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German Foreign Minister Frank-Walter Steinmeier speaks during a media conference at the San Carlos palace in Bogota, Colombia, January 13, 2017. REUTERS/Jaime Saldarriaga(reuters_tickers)
By Tom Körkemeier and Andreas Rinke
BRUSSELS/BERLIN (Reuters) - Germany's Foreign Minister said on Monday that U.S. President-elect Donald Trump's comments that NATO was obsolete had aroused concern across the 28-member alliance.
Frank-Walter Steinmeier, speaking after a meeting with alliance Secretary-General Jens Stoltenberg in Brussels, said Trump's remarks contradicted views expressed by designated Defense Secretary James Mattis. He spoke also of "amazement".
"I've spoken today not only with EU foreign ministers but NATO foreign ministers as well and can report that the signals are that there's been no easing of tensions," Steinmeier told reporters when asked about Trump's interview with Bild newspaper and the Times of London.
"Obviously the comments from President-elect Trump, that he views NATO as obsolete, were viewed with anxiety," he said.
Trump, who is due to be sworn in as president on Friday, said NATO was obsolete because it had not defended against terrorist attacks.
He said also he had always had "great respect" for German Chancellor Angela Merkel, but criticized her 2015 decision to allow in a wave of a million migrants as a "catastrophic mistake" that opened the door to terrorist attacks.
U.S. Secretary of State John Kerry said it was "inappropriate" for Trump to weigh directly into the politics of another country by his remarks.
"He will have to speak to that, as of Friday he is responsible for that relationship."
NATO has been seen since the 1950s as the keystone of western European defenses, extending its zone of activity in the post-Cold War period to the borders of Russia - much to Russia's chagrin. The alliance's founding treaty commits members to consider an attack on any one state as an attack on all.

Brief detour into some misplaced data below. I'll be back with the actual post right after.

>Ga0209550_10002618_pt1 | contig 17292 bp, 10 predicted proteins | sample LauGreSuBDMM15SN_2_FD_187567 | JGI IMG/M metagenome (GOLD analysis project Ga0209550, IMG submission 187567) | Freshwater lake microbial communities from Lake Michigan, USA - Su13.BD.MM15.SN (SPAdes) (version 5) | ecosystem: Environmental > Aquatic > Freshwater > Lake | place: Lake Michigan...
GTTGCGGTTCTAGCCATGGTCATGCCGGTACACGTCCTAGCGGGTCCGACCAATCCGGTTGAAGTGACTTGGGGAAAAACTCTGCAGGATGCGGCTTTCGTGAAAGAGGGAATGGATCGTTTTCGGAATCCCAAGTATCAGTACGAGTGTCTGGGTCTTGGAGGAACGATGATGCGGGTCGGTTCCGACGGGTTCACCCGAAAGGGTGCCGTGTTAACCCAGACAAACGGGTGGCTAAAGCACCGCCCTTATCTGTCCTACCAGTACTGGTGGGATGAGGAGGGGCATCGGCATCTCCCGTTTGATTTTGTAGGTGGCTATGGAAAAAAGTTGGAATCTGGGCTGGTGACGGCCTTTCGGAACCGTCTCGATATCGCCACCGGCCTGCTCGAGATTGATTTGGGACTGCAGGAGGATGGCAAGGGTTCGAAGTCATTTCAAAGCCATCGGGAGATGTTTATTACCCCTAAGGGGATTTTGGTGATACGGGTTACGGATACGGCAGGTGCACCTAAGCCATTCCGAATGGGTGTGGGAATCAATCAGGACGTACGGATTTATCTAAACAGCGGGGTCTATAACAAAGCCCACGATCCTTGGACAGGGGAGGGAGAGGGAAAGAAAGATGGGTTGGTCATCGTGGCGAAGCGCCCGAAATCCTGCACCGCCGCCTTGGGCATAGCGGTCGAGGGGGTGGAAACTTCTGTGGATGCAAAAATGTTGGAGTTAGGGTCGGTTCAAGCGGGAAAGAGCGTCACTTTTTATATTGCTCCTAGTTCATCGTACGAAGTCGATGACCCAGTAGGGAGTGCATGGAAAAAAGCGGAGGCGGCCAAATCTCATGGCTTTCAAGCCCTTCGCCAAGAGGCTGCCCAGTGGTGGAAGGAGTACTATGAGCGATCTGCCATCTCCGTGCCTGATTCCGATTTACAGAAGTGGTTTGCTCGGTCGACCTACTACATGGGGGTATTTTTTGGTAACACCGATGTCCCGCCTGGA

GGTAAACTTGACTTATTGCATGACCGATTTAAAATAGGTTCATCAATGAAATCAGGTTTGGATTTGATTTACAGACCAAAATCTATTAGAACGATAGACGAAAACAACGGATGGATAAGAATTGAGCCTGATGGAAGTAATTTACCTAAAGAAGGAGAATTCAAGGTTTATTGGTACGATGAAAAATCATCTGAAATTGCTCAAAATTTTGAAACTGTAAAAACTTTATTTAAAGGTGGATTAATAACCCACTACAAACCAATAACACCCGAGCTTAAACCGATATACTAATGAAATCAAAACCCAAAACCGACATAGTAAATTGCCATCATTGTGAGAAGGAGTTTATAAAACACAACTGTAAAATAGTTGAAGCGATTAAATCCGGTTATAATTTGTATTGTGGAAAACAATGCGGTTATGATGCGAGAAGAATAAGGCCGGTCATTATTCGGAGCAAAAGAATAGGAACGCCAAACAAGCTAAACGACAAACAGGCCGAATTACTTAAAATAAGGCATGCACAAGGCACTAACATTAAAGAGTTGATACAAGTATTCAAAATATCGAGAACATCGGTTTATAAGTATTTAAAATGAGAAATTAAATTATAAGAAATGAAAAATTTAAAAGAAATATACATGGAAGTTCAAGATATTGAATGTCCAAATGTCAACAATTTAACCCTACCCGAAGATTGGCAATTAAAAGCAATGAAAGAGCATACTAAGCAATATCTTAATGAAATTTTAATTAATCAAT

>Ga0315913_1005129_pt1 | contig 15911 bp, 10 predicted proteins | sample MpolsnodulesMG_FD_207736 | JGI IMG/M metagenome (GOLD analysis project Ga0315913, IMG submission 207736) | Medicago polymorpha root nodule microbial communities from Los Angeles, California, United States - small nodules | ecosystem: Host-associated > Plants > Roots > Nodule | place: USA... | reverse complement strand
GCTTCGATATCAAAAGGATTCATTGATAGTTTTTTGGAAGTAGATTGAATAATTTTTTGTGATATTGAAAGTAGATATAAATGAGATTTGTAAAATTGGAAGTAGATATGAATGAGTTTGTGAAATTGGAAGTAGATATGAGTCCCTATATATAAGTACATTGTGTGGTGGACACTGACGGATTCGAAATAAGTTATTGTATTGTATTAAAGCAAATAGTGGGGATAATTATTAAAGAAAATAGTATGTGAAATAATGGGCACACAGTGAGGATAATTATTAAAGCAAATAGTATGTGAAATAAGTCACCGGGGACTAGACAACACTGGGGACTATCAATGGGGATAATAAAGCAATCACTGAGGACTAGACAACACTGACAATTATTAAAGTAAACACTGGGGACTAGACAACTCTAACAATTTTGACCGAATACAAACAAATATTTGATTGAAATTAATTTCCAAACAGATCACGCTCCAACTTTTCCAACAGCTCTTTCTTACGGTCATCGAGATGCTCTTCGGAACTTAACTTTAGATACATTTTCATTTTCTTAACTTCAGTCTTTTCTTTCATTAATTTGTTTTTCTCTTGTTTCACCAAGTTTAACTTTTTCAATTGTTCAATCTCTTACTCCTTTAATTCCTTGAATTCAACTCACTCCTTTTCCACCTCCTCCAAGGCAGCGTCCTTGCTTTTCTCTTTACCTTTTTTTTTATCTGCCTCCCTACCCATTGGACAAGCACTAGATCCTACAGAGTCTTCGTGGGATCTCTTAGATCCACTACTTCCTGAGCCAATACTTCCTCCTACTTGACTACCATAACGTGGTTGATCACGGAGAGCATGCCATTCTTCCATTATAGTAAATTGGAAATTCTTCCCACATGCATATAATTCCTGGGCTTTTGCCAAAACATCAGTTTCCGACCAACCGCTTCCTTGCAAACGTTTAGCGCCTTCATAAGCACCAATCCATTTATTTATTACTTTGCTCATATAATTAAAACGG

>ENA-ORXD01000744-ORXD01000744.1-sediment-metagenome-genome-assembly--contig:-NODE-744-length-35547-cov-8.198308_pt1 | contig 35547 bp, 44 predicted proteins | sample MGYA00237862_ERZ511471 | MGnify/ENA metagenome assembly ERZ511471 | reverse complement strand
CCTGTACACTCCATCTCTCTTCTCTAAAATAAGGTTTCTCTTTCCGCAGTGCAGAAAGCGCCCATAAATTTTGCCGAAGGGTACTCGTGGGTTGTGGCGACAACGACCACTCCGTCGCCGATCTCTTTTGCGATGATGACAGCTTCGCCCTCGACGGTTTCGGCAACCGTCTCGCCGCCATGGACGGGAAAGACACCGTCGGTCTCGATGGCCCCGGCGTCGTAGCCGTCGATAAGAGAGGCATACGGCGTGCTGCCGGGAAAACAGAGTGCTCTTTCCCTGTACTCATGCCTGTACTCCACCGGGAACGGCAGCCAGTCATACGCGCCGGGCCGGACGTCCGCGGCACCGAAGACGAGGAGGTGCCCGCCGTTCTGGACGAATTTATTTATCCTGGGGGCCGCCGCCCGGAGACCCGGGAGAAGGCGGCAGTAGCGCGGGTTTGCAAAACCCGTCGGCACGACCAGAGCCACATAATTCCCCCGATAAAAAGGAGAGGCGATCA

A Kremlin spokesman said he agreed with Trump that NATO, characterized by Russian officials as a hostile renmant of the Cold War, was obsolete.
Germany's transatlantic coordinator, Juergen Hardt, told Reuters he did not expect Congress to allow Washington to give up its leadership role in NATO.
He said key U.S. lawmakers, including Senate Armed Services Committee Chairman John McCain, had told him several weeks ago they expected Washington to remain a reliable partner in the 28-nation bloc, and he did not expect Trump to reverse the deployment of 4,000 U.S. troops to Poland.
Norbert Roettgen, head of Germany's foreign affairs committee, said Germany should fight to restore Western unity.
"Europe is not able to replace the security role of the United States so there is a lot at stake - the very foundations of liberal order internationally and European security. And for that we should fight because it is our very existential interest," Roettgen told Reuters.
Trump repeated criticism of NATO members that fail to meet spend at least 2 percent of gross domestic product on defense.
Germany is working to gradually boost its military spending, Defense Ministry spokesman Jens Flosdorff told a news conference. Merkel in November said she could not promise the NATO target would be met "in the near future."
(Reporting by Andreas Rinke; Writing by Andrea Shalal and Paul Carrel; Editing by Paul Carrel and Ralph Boulton)